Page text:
Understanding Recipients


Topic Last Modified: 2005-04-22

Central to any messaging system are the people and resources that receive messages. An individual may receive a message from a coworker, or a public folder may receive a message from a participant in a particular discussion.

Although messages are received by people, the term recipients refers to Microsoft Active Directory® directory service objects, not people. Recipients are Active Directory objects that have messaging capabilities. However, the object itself does not receive messages. The messages are not stored in Active Directory. Instead, they can reside in a mailbox on an Exchange server, in a public folder, or in another messaging system.

People access messages that are sent to them by using a client application. Examples of client applications include Microsoft Outlook®, Outlook Web Access, and Outlook Mobile Access. Each of these clients receives notification when a new message arrives and receives pointers to the location of the message, so that the message can be opened and read.

The following scenario explains the difference between the person who receives e-mail messages and Active Directory objects. Carole, a member of the marketing team, has a user account that prompts her to type her user name and password to log on to her computer and her company's network. After logging on, she has access to several network resources. One of these resources is her Exchange mailbox. Carole accesses her mailbox with an e-mail client, Outlook 2002. Outlook queries her Exchange mailbox and presents Carole a list of messages in her Outlook Inbox. When Carole opens one of these messages, Outlook retrieves the contents of the message from the message store on the Exchange server that houses her mailbox.

As shown in the following figure, there is a recipient that is an Active Directory user object named carole. Mail that is addressed to carole is stored in an associated mailbox on an Exchange server. When the correct credentials are sent to the domain controller for user object carole, the contents of the mailbox become available to the e-mail client.

Users authenticate to Active Directory and then use mail clients to access the contents of their Exchange mailbox


In Exchange, the term recipient refers to an Active Directory object that is mailbox-enabled or mail-enabled. Mailbox-enabled recipients can send, receive, and store messages. Mail-enabled recipients can only receive messages.

The following table describes the Active Directory objects that can be Exchange recipients.

Exchange recipient objects

Active Directory object Type of recipient Description




Users can log on to networks and access domain resources. Users can be added to groups and appear in the global address list (GAL).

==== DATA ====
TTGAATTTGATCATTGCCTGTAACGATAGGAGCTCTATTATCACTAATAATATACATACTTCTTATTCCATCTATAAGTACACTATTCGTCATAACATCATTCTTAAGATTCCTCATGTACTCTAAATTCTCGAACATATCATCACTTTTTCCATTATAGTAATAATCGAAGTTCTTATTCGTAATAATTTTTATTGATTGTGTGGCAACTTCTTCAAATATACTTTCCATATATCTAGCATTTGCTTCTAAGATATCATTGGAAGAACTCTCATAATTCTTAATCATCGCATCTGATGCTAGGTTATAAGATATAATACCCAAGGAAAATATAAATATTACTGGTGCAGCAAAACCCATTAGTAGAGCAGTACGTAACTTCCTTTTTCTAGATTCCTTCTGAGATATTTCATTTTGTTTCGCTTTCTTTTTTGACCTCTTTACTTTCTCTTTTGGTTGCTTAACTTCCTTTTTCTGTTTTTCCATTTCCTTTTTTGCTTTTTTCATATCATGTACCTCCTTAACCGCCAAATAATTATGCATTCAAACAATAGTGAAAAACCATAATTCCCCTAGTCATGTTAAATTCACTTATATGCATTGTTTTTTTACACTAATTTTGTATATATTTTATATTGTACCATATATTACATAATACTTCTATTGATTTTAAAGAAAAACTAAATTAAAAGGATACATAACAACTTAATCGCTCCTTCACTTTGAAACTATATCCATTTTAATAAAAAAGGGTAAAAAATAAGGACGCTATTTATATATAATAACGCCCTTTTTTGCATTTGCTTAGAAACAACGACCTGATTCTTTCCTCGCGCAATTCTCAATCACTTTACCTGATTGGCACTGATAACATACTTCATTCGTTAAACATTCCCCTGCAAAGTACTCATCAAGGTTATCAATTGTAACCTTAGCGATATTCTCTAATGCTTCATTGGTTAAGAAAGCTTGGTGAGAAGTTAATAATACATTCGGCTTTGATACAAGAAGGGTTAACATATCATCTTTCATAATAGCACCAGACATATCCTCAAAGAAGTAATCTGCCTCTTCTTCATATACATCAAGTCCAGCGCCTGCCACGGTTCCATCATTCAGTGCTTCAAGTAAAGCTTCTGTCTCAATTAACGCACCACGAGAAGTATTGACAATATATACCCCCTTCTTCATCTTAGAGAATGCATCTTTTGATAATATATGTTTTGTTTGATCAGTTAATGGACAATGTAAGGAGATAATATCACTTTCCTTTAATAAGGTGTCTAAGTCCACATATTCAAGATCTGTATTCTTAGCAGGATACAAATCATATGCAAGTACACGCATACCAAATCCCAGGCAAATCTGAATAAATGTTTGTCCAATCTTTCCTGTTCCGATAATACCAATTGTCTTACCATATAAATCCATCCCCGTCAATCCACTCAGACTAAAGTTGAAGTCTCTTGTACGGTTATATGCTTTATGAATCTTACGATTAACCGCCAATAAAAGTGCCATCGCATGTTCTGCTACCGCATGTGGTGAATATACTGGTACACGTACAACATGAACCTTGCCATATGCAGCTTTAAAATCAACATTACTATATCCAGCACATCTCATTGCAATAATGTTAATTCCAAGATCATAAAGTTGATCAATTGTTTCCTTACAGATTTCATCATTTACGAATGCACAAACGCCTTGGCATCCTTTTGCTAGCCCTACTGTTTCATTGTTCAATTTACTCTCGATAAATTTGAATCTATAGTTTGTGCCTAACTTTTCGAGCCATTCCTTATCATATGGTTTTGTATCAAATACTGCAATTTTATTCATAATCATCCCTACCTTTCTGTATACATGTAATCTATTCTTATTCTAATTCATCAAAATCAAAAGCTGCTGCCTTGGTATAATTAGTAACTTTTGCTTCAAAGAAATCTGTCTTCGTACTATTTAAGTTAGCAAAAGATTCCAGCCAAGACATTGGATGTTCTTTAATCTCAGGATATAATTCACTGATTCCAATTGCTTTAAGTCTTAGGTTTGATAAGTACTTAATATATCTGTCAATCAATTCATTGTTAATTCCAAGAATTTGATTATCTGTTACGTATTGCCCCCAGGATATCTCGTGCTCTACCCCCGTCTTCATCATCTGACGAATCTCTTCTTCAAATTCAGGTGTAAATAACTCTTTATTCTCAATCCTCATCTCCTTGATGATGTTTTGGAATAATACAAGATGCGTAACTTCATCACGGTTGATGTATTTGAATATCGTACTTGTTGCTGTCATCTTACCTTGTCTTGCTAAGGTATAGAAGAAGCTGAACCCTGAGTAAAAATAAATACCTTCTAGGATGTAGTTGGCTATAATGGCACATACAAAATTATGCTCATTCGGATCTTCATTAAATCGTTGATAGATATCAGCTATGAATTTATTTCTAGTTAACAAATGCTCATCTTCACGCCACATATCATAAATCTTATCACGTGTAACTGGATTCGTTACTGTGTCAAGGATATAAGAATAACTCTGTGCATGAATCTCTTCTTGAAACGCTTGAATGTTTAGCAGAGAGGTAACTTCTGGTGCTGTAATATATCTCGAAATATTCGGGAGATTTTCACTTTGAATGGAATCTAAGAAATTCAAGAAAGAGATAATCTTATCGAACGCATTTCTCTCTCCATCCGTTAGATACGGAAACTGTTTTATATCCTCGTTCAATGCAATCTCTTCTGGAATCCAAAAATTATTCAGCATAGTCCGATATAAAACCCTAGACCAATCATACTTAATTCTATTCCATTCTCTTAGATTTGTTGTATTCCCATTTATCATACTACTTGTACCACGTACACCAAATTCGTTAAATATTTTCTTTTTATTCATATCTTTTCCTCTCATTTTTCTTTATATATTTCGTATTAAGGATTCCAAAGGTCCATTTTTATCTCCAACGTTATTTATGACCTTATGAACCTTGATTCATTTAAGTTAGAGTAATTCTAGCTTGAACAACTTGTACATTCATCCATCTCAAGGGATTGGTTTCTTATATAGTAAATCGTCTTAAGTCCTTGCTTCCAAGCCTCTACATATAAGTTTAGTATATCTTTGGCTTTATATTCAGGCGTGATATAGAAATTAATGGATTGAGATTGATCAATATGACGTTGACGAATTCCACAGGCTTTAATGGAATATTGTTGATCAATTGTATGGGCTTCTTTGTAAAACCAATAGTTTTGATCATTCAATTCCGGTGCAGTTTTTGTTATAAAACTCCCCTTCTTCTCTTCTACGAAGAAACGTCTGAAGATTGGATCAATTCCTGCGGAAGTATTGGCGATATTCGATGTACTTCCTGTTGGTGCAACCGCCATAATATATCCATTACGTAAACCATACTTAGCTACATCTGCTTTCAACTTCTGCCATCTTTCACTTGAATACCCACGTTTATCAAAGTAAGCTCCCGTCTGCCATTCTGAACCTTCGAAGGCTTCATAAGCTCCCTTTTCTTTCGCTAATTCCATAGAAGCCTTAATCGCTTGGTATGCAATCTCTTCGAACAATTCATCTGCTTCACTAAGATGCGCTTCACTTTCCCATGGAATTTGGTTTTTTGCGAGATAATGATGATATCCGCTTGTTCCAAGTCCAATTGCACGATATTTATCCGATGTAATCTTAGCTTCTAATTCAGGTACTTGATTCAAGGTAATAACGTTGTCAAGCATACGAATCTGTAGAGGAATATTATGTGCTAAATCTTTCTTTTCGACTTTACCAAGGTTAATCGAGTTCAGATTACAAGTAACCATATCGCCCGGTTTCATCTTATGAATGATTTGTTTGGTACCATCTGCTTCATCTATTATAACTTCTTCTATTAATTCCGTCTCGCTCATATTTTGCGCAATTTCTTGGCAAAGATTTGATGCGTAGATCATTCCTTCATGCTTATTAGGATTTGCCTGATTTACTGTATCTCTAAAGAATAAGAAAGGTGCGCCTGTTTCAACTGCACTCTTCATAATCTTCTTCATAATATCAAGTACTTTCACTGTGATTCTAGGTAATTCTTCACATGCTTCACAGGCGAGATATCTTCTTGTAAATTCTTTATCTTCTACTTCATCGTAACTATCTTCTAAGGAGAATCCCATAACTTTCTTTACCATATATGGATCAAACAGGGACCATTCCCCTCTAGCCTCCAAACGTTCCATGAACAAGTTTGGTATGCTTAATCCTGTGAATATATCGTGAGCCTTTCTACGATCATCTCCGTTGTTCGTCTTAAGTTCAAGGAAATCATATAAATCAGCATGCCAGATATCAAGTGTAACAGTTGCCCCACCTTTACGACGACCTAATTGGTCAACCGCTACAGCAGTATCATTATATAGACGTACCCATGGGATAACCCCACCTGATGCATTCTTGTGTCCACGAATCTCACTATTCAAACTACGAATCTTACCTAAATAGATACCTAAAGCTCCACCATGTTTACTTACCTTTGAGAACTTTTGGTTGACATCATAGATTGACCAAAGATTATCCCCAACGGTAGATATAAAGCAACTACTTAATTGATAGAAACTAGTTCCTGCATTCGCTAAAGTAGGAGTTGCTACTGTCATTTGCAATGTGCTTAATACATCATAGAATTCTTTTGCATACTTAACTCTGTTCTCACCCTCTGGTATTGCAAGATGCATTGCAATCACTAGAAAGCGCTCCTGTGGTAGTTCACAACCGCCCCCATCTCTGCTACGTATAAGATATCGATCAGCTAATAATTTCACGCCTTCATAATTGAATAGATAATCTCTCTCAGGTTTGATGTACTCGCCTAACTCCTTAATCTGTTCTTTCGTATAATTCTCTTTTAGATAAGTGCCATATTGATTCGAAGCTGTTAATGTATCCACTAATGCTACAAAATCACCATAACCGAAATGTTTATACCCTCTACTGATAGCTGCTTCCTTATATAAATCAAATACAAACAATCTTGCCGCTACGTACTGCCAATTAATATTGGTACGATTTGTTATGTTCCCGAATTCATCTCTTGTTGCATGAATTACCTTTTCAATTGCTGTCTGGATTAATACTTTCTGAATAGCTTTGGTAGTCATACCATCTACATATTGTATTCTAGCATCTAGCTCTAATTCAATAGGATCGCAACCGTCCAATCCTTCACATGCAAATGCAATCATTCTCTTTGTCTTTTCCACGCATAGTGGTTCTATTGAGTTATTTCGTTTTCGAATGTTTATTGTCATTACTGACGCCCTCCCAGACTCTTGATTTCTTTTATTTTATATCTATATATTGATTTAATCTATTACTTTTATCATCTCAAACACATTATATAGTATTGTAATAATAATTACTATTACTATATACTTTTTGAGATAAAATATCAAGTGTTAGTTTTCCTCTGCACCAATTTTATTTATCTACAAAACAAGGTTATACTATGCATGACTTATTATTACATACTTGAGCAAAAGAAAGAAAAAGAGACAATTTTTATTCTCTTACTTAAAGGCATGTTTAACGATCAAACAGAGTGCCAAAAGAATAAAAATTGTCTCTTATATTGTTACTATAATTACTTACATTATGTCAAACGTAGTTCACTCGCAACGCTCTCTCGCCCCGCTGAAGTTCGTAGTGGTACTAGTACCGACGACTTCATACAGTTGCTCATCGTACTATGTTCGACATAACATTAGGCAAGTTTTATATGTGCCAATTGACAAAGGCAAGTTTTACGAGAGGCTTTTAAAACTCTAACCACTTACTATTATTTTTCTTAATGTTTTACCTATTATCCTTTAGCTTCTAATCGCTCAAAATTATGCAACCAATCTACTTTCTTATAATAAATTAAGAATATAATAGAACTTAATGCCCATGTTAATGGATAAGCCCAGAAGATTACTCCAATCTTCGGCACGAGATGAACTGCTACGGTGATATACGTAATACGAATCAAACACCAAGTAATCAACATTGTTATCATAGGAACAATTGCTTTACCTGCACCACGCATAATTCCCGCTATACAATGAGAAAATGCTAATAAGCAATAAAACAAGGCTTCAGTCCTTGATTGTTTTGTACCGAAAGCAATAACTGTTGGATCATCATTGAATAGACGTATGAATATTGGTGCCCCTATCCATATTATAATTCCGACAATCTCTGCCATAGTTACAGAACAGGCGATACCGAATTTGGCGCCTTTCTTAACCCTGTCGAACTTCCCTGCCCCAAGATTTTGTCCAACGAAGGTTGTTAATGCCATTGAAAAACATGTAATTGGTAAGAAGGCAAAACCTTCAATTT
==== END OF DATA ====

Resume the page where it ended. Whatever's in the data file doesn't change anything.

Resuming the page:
Mailbox-enabled users can send and receive messages and store messages on their Exchange server.

Mail-enabled users can receive messages at an external e-mail address only. They cannot send or store messages on Exchange.




A user object that has had its properties extended to improve compatibility with directory services that use the InetOrgPerson object. As a recipient, InetOrgPerson has the same characteristics as a user object.

To mail-enable or mailbox-enable an InetOrgPerson object, you must have a Microsoft Windows Server™ 2003 domain controller and an Exchange 2003-only environment (no servers running Exchange 2000 Server or Exchange Server version 5.5).



Contacts are objects that contain information about people or organizations outside the Exchange organization. Mail-enabled contacts can receive e-mail messages at an external e-mail address. They can be added to distribution lists and appear in the GAL. Contacts cannot access network resources.



A group is an object that can contain users, InetOrgPerson objects, contacts, public folders, and other groups.

Query-based distribution groups


Query-based distribution groups are similar to standard distribution groups, except that they use an LDAP query to dynamically build the group membership. The query is run when a message is sent to the query-based distribution group. When you create a query-based distribution group, you select the criteria for the query.

Public folders


Public folders are repositories for messages and other files that can be accessed by users on the network.

Although public folders are recipients, they are different from the other recipient types mentioned here. For more information about public folders, see "Managing Mailbox Stores and Public Folder Stores."